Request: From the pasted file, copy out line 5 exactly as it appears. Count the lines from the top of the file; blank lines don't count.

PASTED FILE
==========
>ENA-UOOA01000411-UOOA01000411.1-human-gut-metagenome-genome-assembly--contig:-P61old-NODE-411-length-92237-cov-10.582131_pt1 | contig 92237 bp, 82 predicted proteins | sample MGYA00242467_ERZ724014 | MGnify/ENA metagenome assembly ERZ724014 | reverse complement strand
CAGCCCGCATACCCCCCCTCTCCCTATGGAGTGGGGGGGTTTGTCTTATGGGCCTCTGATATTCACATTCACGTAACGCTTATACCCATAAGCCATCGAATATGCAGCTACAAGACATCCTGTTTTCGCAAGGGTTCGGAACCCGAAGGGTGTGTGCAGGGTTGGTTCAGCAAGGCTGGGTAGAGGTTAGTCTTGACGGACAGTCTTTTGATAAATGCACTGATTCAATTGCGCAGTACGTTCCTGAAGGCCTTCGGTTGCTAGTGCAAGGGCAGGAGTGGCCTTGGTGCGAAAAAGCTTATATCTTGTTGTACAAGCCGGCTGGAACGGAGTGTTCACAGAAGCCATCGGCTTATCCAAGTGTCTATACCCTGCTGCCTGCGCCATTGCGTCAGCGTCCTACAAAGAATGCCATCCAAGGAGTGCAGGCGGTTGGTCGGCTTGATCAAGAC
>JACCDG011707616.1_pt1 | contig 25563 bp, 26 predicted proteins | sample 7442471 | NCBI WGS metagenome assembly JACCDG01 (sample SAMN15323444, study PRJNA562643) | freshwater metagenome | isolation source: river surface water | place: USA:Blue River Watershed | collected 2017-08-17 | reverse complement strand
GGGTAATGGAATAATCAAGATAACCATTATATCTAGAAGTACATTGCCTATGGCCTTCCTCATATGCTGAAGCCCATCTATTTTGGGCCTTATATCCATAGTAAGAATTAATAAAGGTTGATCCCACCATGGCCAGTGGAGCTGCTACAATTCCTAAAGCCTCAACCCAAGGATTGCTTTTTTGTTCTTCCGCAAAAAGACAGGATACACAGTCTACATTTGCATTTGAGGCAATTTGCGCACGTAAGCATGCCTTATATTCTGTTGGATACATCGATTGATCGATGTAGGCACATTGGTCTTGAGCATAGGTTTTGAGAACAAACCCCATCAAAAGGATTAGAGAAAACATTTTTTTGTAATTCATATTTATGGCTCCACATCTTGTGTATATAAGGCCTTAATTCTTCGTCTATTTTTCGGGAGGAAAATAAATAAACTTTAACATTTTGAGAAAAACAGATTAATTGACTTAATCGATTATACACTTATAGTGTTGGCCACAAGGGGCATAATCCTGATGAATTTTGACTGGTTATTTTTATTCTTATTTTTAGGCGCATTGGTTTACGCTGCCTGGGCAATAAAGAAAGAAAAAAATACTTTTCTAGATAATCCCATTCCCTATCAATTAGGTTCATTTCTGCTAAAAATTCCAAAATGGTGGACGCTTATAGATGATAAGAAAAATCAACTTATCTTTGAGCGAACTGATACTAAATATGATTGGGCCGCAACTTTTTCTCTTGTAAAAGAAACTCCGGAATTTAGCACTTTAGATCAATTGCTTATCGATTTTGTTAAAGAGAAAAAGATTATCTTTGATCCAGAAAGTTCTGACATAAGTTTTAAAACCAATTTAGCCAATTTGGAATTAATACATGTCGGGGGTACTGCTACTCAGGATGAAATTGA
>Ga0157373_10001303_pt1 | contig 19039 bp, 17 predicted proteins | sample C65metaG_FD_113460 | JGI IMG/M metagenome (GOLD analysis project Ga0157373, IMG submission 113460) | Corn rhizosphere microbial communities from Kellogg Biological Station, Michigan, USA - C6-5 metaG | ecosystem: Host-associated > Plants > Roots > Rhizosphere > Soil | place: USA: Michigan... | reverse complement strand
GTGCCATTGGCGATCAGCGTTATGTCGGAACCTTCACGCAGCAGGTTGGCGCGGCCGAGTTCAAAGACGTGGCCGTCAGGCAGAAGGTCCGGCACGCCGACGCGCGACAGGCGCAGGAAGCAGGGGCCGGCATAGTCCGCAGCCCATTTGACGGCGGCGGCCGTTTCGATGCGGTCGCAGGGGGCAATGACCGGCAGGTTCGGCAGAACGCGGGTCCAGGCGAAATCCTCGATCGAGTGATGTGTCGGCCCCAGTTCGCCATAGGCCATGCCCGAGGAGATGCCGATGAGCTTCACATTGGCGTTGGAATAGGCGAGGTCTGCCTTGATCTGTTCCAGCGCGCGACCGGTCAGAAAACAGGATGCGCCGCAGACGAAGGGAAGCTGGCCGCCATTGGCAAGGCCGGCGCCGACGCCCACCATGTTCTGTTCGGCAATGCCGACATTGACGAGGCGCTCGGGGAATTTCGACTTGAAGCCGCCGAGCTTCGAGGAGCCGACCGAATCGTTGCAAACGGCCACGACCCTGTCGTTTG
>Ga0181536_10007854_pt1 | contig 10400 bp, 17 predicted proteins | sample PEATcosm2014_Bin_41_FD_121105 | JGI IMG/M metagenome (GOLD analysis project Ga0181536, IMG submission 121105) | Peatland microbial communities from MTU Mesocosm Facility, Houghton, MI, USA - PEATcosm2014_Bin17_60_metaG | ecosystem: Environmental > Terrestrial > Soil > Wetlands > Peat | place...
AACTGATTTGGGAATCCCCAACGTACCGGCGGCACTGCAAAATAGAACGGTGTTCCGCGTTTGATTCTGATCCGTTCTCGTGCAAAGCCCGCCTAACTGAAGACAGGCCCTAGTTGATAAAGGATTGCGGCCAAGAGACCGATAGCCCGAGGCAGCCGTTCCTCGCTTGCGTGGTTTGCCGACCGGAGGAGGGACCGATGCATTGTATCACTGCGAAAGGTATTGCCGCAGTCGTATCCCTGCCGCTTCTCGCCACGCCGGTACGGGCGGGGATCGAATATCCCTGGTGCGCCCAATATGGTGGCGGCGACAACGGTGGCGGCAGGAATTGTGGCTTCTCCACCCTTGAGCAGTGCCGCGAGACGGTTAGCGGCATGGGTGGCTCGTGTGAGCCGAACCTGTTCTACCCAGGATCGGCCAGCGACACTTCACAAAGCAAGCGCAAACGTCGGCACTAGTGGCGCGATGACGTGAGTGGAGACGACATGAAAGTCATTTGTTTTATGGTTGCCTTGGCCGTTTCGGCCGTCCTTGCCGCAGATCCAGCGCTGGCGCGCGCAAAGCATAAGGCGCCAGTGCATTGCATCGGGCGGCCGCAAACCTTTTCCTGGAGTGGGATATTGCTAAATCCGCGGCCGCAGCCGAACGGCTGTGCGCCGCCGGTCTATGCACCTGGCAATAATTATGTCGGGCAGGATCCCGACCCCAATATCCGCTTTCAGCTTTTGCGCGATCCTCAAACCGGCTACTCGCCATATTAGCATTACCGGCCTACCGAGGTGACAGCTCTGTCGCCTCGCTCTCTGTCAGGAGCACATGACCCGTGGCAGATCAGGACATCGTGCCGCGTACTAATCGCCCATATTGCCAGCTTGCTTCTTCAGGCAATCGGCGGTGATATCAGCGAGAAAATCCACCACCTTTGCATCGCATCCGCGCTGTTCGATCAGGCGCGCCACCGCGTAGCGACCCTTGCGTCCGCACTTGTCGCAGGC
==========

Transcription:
>Ga0157373_10001303_pt1 | contig 19039 bp, 17 predicted proteins | sample C65metaG_FD_113460 | JGI IMG/M metagenome (GOLD analysis project Ga0157373, IMG submission 113460) | Corn rhizosphere microbial communities from Kellogg Biological Station, Michigan, USA - C6-5 metaG | ecosystem: Host-associated > Plants > Roots > Rhizosphere > Soil | place: USA: Michigan... | reverse complement strand